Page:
Essential Alumni: Danielle Shook
Tri-C policing grad faces uncommon challenges, working within a health care system
The COVID-19 battle has sent thousands of Americans to the front lines armed with medicine, supplies and, above all, compassion.
Known as “essential workers,” their importance extends far beyond any crisis. They are the people who form the foundation of our society, every day of every year.
This is part of a series highlighting five Cuyahoga Community College alumni working in essential fields, looking at the ways in which they provide necessary services and support throughout Northeast Ohio — during the pandemic and always.
Danielle Shook has a unique perspective on the pandemic. She is a police officer within a health care organization.
Shortly after graduating from Tri-C’s Basic Police Academy last fall, she started working at Summa Health, in and around Akron. While officers in city police departments may assist on medical calls at residences, Shook sees patients once they have arrived at the hospital.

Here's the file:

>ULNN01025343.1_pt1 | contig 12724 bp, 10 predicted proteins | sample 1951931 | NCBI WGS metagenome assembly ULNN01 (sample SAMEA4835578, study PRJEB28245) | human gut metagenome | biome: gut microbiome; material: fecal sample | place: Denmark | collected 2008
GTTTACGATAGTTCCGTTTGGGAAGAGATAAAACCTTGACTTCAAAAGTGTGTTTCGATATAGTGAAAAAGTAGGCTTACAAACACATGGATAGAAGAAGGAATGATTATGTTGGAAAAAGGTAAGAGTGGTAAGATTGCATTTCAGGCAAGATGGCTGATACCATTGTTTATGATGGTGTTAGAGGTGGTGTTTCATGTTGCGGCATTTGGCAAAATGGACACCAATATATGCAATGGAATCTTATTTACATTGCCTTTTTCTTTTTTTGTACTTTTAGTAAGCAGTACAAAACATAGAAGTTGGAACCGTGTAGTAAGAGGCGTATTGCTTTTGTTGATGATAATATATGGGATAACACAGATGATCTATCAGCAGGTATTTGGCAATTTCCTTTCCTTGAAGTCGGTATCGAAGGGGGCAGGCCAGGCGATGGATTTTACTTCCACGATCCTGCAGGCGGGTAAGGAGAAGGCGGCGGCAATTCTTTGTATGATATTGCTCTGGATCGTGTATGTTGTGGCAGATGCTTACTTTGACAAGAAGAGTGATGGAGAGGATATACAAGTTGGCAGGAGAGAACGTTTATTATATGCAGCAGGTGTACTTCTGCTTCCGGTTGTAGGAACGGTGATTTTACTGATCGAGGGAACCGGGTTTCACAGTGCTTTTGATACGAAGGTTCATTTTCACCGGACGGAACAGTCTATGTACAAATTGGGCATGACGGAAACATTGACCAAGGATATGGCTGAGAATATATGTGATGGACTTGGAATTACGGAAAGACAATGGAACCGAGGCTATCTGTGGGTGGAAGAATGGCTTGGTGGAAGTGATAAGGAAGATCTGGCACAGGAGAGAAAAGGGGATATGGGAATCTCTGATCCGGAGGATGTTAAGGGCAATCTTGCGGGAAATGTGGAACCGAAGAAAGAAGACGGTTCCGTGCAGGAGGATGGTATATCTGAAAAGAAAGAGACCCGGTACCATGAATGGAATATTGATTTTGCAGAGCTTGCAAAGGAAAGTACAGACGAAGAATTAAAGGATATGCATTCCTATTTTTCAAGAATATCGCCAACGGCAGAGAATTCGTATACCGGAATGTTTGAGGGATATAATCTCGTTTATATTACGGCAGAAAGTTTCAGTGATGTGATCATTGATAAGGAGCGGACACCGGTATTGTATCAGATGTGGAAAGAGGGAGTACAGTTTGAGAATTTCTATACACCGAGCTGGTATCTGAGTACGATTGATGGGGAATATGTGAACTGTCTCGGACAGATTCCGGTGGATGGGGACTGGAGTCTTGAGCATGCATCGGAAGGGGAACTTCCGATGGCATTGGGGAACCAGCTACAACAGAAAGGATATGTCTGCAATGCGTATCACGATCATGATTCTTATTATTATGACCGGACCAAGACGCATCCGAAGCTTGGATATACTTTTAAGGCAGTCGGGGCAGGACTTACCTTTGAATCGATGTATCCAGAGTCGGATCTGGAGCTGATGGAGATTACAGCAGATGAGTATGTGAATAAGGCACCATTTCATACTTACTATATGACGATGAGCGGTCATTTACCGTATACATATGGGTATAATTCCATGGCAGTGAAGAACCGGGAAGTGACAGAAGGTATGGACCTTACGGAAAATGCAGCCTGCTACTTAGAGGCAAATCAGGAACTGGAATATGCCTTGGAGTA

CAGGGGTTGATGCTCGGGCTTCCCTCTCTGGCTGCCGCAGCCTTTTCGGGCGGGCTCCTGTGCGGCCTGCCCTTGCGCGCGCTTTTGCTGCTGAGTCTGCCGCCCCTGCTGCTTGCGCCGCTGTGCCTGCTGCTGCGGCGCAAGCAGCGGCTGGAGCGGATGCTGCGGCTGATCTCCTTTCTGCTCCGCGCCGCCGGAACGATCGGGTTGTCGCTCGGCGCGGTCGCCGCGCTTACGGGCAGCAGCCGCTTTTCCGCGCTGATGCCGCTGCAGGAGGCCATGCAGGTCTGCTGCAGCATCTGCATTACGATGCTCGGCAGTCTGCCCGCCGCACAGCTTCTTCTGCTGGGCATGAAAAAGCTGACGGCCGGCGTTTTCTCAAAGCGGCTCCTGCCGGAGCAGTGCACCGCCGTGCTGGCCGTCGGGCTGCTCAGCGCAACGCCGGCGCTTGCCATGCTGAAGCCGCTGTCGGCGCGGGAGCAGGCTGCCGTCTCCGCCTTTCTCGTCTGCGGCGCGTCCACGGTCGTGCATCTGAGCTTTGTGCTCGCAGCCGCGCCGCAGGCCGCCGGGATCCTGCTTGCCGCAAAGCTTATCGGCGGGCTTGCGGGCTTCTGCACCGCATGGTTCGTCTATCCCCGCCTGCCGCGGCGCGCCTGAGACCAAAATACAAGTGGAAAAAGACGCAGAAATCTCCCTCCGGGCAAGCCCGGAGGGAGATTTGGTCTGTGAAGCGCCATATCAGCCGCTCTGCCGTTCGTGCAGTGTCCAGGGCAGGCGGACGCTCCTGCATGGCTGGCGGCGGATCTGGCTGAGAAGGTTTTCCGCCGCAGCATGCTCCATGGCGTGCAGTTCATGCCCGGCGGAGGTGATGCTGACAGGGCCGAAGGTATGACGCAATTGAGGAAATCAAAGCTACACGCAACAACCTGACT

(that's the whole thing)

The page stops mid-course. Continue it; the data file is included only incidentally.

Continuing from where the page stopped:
“You’re not just interacting with people who are in a personal crisis or broke the law, they’re also very possibly injured on top of it,” Shook said. “In that way, the stress can be higher working in law enforcement in a medical setting.”
The job requires an ability to de-escalate tense situations, along with excellent community relations skills ― both made more difficult by physical distancing and masks. Shook has adapted by using her words and physical gestures.
“That’s what this career is about ― adapting in a second,” she said. “If people can’t see my whole face, I have to use my eyes and hands more. I have to describe things in more detail.”
The 33-year-old from Reminderville left a career in real estate out of a desire to serve the public. When she decided to attend the police academy, she chose Tri-C due to its reputation for experienced instructors.
“It’s a tough program, but it prepares you for what’s out there,” Shook said. “Any situation I encounter on the job, I always hear my instructors in the back of my head. They did such a good job teaching us. Even after this pandemic is over, we’re still going to need to be there, answering calls, so we’re always going to draw on the education we got at Tri-C. It’s always going to be valuable.”
This article appeared in the Summer 2020 issue of Tri-C Times.
July 24, 2020
Erik Cassano, 216-987-3577 or firstname.lastname@example.org